I am eager to be the first to congratulate ex-Mariner Mike Carp on his presumptive selection to the American League All-Star team, now that he will flourish in 2013 as a first baseman/left fielder for the Boston Red Sox.
In the puny breadbox of Fenway Park, he will hit in the first half of the season .320 with 15 homers and 60 RBIs. When he plays left, he just needs to catch balls ricocheting off the Green Monster. So much easier than stopping balls before they get to the outfield wall, never a Carp strength.
We know this will happen because he has been given the Mariners Bump — a trade of an outfielder on the verge, who then flourishes elsewhere. Perhaps you know this baseball phenomenon better as the Morse Force.
You may recall that Mike Morse, an infielder/outfielder with promise, was traded by Seattle in 2009 at 26, same age as Carp, and went on to finish ninth in National League in 2011 in batting average (.303) and home runs (31). Now the Mariners have re-acquired him, at the cost of competent backup catcher (and leading hitter in 2012) John Jaso.
Or you may know this pupa-to-butterfly saga as the (Adam) Jones Jump, or the (Scott) Podsednik Pop, the Raul Ibanez Escape or the (Shin-soo) Choo-Choo. Jones, Podsednik and Ibanez became All-Stars after leaving Seattle, and Choo in in 2010 had an OPS of .885, ninth in AL.
Then there was Ichiro. MVP. All-Star. Rookie of the Year. Gold Glover. Face of a nation. Many were the thrills, records and headlines he provided in the Great Emptiness (post-2001). But through no fault of his own, he was paid $18 million to hit singles, and through much fault of his own, the Mariners clubhouse was privately grateful and relieved he left for the Yankees, where he seemed to revivify at 38.
Yes, I know. Every club has done the same thing — letting go talent that flourishes elsewhere. Part of the game. Woulda-shoulda-coulda. Nobody’s perfect. Yadda. Yadda.
It’s just as true that only two teams have never made the World Series, and one of them, the Washington Nationals, Morse’s old team, is one of the favorites to rep the NL in the Series. The other one, the Seattle Mariners, is not a favorite to be the AL rep in Series.
There is no one reason for the Mariners’ consistent ability to outmaneuver success, although I would encourage the club’s marketers to re-think the pervasive radio commercials playing now and featuring manager Eric Wedge saying, “Baseball is a game of failure.” It’s like telling your wife after you’ve forgotten her birthday/anniversary, “Husbanding is a job of failure.” She is not encouraged by the reminder.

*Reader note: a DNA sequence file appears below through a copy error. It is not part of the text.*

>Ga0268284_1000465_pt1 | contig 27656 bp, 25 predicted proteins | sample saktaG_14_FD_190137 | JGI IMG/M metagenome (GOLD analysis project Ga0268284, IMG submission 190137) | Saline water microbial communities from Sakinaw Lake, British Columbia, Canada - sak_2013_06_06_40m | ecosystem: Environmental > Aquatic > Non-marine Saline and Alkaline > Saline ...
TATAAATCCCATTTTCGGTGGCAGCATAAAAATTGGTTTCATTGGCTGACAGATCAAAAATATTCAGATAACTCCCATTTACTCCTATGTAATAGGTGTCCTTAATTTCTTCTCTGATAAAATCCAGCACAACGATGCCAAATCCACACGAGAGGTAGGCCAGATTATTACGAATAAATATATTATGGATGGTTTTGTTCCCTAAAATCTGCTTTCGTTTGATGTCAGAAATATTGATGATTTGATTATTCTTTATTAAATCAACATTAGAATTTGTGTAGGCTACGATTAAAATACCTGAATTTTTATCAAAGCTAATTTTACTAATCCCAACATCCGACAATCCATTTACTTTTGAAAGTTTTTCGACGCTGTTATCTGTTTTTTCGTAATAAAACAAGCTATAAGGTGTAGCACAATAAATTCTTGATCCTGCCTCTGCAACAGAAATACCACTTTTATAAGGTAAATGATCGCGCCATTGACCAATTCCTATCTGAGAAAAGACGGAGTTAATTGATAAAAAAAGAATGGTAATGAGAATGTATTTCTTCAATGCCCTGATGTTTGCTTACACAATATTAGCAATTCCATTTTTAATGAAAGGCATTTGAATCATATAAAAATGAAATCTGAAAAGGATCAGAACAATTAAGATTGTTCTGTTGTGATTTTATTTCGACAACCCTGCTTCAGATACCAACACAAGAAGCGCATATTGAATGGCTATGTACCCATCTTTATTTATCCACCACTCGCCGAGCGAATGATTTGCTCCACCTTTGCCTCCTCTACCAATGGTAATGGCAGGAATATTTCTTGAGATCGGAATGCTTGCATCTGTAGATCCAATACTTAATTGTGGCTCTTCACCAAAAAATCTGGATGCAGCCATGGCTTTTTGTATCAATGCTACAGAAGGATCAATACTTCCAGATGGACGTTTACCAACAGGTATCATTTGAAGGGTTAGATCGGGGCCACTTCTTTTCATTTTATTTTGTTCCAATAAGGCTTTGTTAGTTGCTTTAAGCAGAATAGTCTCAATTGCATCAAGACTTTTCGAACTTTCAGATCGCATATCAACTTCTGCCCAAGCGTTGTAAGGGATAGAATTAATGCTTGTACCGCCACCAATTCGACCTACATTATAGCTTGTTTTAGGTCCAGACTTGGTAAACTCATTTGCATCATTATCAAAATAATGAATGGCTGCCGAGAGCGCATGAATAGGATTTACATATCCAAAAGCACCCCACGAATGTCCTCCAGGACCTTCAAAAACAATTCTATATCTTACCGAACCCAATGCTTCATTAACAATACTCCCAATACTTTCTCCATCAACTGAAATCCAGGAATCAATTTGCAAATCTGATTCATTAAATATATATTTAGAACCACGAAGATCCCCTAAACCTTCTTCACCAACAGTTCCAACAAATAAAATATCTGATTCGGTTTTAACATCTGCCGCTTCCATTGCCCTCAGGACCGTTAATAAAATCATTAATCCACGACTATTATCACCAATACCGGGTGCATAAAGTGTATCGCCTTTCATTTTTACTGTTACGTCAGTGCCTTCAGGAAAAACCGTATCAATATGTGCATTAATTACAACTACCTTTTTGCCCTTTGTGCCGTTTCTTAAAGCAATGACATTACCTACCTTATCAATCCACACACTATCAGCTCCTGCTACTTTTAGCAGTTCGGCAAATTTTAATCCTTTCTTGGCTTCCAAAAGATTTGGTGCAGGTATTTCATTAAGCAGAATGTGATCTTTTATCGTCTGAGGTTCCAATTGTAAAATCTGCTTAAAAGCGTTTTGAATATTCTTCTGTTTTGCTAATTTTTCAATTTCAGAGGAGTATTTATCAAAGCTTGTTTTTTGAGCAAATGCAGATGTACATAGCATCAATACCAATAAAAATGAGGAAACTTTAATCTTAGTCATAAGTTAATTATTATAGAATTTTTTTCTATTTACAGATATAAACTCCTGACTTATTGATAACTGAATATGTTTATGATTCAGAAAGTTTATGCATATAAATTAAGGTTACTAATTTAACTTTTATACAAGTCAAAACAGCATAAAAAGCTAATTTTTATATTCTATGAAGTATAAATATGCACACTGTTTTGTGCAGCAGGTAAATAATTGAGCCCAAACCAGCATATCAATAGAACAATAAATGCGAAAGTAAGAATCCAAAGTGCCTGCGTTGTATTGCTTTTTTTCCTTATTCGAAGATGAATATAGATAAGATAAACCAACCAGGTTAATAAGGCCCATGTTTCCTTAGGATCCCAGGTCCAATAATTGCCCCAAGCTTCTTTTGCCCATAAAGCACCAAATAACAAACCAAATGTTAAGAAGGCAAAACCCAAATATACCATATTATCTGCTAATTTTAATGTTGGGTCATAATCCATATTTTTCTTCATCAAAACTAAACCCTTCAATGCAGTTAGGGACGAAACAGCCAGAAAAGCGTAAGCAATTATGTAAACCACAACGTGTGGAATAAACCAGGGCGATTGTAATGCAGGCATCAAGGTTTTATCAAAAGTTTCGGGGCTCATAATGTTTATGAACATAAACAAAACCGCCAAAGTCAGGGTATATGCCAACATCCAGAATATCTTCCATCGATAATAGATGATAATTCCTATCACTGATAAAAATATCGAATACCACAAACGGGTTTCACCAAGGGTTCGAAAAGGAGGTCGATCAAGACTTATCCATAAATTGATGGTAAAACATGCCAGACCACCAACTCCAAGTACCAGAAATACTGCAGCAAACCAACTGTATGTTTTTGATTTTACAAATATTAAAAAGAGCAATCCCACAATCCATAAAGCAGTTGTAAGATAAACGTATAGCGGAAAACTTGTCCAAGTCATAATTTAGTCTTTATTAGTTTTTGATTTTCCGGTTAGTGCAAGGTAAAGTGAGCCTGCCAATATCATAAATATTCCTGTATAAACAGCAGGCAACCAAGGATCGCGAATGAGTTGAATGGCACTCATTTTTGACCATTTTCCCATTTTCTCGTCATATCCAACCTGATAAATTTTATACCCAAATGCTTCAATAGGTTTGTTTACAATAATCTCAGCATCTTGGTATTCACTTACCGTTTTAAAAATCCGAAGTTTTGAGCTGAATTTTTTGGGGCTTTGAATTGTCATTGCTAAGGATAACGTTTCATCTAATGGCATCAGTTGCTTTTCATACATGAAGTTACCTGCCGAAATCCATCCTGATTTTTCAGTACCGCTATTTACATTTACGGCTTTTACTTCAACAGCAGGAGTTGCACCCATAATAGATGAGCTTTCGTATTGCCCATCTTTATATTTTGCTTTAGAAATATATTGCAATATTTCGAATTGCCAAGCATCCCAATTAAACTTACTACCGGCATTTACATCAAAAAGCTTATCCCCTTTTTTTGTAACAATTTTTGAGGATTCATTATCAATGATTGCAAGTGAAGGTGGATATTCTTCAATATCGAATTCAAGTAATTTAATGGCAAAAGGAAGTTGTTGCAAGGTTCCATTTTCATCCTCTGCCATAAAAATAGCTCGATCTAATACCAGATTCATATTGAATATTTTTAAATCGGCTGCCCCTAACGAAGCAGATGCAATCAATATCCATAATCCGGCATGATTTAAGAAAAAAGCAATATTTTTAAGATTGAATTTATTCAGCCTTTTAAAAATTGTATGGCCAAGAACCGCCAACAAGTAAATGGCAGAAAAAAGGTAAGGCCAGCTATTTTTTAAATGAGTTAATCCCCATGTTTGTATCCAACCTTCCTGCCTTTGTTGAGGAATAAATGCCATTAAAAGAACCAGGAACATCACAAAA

The Mariners outfield has become a swirl of flashes and vapor, none of it really knowable. It’s like watching a ballroom dance through a keyhole.
As the spring games commence Friday, Mariners fans glimpse at the outfield candidates and wonder, as Casey Stengel once mused about the long-ago Mets, if anyone here can play this (outfield) game.
Certainly, centerfielder Franklin Gutierrez has shown he can do it at the plate and in the field. But his injury history is so perverse, I read the story of the Russian meteor blast and called the Mariners to see if he was in Chelyabinsk. That cosmic beanball had “Guti” written all over it.
The Mariners last season used four players in center, who combined to hit .244 with an OPS of .714, 20 home runs and 67 RBI. Woeful as are those numbers, it was their most productive outfield position.
Right field used six guys, who hit a combined .245 with .659 OPS, 12 homers and 53 RBI. The totals killed the deployment in left: Eight guys combined to hit .207 with a .647 OPS with 22 homers and 71 RBI.
Getting .207 out of left field is as demoralizing as watching the kid gunfighter in “Unforgiven” admit late in the fight he can’t see very well. What the hell are you doing out here?
Somewhere among Morse, Ibanez, Gutierrez, Michael Saunders, Casper Wells, Eric Thames, Carlos Peguero, Jason Bay and Julio Morban — the nine outfielders on the 40-man roster — there has to be someone young enough, healthy enough and talented enough for Mariners fans to like. Don’t even have to love the guy. Doesn’t have to be three of them, or even two.
Just someone that keeps a fan from throwing a shoe at Carp during the All-Star Game telecast.